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Build a Command Line Application in Rust

Command line applications (CLIs) are a useful way to interact with your computer and perform tasks without a graphical interface. They are especially useful for automating tasks and writing scripts.

In this tutorial, we'll learn how to create a command line application in Rust that hypothetically reads a given file path and stores its contents in a database. To do this, we'll be using the clap crate, clap is a command line argument parser that simplifies the process of parsing arguments and options passed to your CLI.

First, we'll need to add clap to our Cargo.toml file, to do that run the following command in your console:

cargo add clap --features derive

Alternatively you can manually add the dependency:

[dependencies]
clap = { version = "4.0.32", features = ["derive"] }

Next, create a new Rust file (main.rs) and add the following code:

use clap::Parser;

/// Read the input file and store the contents in a database
#[derive(Parser, Debug)]
#[command(author = "Alfonso Bribiesca", version, about, long_about = None)]
struct Args {
    /// File path to read
    input_file: String,

    /// Create a new table
    #[arg(short, long, default_value = "false")]
    create_table: bool,

    /// Drop the table
    #[arg(short, long, default_value = "false")]
    drop_table: bool,

    /// Table name
    #[arg(short, long="table", default_value = "")]
    table_name: String,
}

This code is for a CLI for reading an input file and storing its contents in a database.

It defines a struct called Args that represents the arguments and options passed to the CLI. The #[derive(Parser, Debug)] attribute generates code for parsing the command line arguments and options and for printing the values of the Args struct. The #[command(author = "Alfonso Bribiesca", version, about, long_about = None)] attribute provides metadata about the CLI, such as the author's name and a brief description of the CLI.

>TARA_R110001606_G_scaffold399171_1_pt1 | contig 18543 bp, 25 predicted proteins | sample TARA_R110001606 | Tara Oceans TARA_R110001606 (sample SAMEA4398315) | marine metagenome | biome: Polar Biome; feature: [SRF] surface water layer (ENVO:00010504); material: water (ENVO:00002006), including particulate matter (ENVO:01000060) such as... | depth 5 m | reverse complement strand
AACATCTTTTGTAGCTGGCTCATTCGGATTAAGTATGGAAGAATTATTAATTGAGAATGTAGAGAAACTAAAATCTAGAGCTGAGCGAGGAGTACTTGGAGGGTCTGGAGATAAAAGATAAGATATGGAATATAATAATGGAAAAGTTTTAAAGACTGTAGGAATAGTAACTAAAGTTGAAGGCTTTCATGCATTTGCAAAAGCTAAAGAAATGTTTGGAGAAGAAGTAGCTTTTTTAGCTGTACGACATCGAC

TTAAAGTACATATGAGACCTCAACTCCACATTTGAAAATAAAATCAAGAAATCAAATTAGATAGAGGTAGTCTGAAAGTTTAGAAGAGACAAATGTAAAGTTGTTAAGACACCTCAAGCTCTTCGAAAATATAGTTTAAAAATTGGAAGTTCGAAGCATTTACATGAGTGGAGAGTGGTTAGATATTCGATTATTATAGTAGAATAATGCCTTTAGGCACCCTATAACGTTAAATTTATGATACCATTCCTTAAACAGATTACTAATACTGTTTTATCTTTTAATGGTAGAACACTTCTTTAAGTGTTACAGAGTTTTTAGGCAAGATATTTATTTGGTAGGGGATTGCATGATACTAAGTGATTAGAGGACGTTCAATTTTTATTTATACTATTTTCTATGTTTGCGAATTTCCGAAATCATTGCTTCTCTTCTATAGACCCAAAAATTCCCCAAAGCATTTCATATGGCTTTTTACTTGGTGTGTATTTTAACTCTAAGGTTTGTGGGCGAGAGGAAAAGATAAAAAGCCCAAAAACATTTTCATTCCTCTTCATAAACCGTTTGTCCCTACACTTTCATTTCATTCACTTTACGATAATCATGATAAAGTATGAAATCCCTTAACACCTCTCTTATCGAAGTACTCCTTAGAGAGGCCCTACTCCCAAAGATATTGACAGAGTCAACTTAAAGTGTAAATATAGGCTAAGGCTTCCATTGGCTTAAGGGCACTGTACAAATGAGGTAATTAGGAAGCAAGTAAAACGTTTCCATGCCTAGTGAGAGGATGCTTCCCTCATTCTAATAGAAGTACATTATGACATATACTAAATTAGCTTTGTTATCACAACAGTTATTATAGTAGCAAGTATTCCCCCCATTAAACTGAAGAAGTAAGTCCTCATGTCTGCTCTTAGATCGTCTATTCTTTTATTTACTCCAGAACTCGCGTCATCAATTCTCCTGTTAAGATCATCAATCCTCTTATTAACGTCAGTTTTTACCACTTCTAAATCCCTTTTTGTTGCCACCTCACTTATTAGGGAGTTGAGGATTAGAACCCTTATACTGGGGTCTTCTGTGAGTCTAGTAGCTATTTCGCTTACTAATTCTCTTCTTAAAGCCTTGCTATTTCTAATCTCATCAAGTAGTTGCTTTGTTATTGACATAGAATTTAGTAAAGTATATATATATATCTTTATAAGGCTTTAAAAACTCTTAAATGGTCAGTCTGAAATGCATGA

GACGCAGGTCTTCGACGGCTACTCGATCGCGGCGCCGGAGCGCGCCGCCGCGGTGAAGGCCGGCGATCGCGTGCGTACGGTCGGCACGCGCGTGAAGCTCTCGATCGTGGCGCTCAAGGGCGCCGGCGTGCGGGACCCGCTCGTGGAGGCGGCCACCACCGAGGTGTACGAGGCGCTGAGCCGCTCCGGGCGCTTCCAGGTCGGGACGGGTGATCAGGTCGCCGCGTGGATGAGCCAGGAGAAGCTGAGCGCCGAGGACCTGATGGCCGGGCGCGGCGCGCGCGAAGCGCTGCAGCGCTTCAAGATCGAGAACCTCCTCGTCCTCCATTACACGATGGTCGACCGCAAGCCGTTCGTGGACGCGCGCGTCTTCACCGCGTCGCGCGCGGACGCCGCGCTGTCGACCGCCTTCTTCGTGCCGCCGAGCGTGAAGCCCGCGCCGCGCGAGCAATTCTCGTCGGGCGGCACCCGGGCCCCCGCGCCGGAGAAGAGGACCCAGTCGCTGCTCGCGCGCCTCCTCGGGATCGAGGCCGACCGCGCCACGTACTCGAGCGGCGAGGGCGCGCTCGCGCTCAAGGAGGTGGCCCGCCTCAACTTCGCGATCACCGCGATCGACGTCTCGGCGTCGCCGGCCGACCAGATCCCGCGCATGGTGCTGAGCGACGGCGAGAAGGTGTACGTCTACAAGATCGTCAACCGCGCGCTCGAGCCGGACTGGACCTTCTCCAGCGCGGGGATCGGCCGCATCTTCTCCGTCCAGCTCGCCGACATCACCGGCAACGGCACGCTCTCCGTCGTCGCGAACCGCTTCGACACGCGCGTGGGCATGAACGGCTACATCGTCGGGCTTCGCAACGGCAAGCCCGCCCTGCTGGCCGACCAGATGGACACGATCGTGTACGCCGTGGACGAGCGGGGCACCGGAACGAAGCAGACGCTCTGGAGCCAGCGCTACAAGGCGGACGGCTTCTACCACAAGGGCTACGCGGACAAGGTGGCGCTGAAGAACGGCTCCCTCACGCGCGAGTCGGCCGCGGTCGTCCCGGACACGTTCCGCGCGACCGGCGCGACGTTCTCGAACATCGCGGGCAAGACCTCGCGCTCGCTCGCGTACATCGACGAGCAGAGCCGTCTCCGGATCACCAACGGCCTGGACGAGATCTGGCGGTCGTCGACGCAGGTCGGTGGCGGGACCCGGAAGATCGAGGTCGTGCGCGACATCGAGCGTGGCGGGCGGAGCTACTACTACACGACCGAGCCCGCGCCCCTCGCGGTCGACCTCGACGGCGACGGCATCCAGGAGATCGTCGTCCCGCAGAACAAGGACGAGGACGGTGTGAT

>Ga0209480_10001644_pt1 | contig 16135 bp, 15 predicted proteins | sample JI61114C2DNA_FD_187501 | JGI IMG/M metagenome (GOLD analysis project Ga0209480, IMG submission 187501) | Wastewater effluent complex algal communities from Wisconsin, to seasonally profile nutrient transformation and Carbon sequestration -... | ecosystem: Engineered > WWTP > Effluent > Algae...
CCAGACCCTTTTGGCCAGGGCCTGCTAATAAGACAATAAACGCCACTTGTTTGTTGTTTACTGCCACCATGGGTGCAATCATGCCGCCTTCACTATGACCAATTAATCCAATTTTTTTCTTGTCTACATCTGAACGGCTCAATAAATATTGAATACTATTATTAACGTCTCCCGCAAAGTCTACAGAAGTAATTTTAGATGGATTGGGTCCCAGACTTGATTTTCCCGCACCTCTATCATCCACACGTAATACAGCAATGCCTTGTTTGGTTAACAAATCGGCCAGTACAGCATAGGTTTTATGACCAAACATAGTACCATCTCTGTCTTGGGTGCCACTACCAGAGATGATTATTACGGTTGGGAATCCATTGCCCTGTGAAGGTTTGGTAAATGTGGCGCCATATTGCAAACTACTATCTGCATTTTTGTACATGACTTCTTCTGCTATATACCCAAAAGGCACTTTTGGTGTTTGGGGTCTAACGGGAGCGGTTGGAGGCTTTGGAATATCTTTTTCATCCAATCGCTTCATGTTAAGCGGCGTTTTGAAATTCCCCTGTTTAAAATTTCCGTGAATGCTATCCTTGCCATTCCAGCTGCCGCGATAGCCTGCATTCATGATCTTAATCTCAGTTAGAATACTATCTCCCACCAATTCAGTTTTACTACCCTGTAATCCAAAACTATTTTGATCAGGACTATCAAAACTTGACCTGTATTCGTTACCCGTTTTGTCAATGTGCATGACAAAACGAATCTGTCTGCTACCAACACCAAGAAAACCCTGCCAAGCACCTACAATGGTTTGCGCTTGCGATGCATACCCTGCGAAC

The Args struct contains four fields:

  • input_file: a String representing the input file passed as the first argument to the CLI.
  • create_table: a bool representing whether the create_table option is set. If this option is set, a new table will be hypothetically created in the database.
  • drop_table: a bool representing whether the drop_table option is set. If this option is set, the table will be hypothetically dropped (deleted) from the database.
  • table_name: a String representing the name of the table that hypothetically will be used to name the database table.

To define the arguments and options for our CLI, we use the #[arg(short, long, value_name = "VALUE", index = INDEX, default_value = "DEFAULT")] attribute. The short and long arguments define the short and long forms of the option, respectively. The default_value argument specifies a default value for the option if it is not provided.

Now let's add the main function to our code:

fn main() {
    let args = Args::parse();

    // Print all args
    println!("{:#?}", args);
}

In the main function, we call the Args::parse() method to parse the command line arguments and options. This method returns an Args struct containing the values of the arguments and options passed to the CLI.

We can then print the values of the Args struct using the println! macro. This is useful for debugging and understanding the values passed to the CLI.

With this, you will have a basic CLI. Now it's up to you to add the actual functionality.

You can test the application by running the command:

cargo run -- <arguments>

Replace <arguments> with the arguments and options you want to pass to the CLI. For example:

cargo run -- --drop-table --table=my-table /path/to/file.xls

It should return the following output:

Args {
    input_file: "/ath/to/file.xls",
    create_table: false,
    drop_table: true,
    table_name: "my-table",
}

You can also use the --help option to see a list of available options and the summary of your application.

cargo run -- --help

Read the input file and store the contents in a database

Usage: parser [OPTIONS] <INPUT_FILE>

Arguments:
  <INPUT_FILE>  First positional argument is the input file

Options:
  -c, --create-table        Create a new table
  -d, --drop-table          Drop the table
  -t, --table <TABLE_NAME>  Table name [default: ]
  -h, --help                Print help information
  -V, --version             Print version information

I hope this helps! Let me know if you have any questions.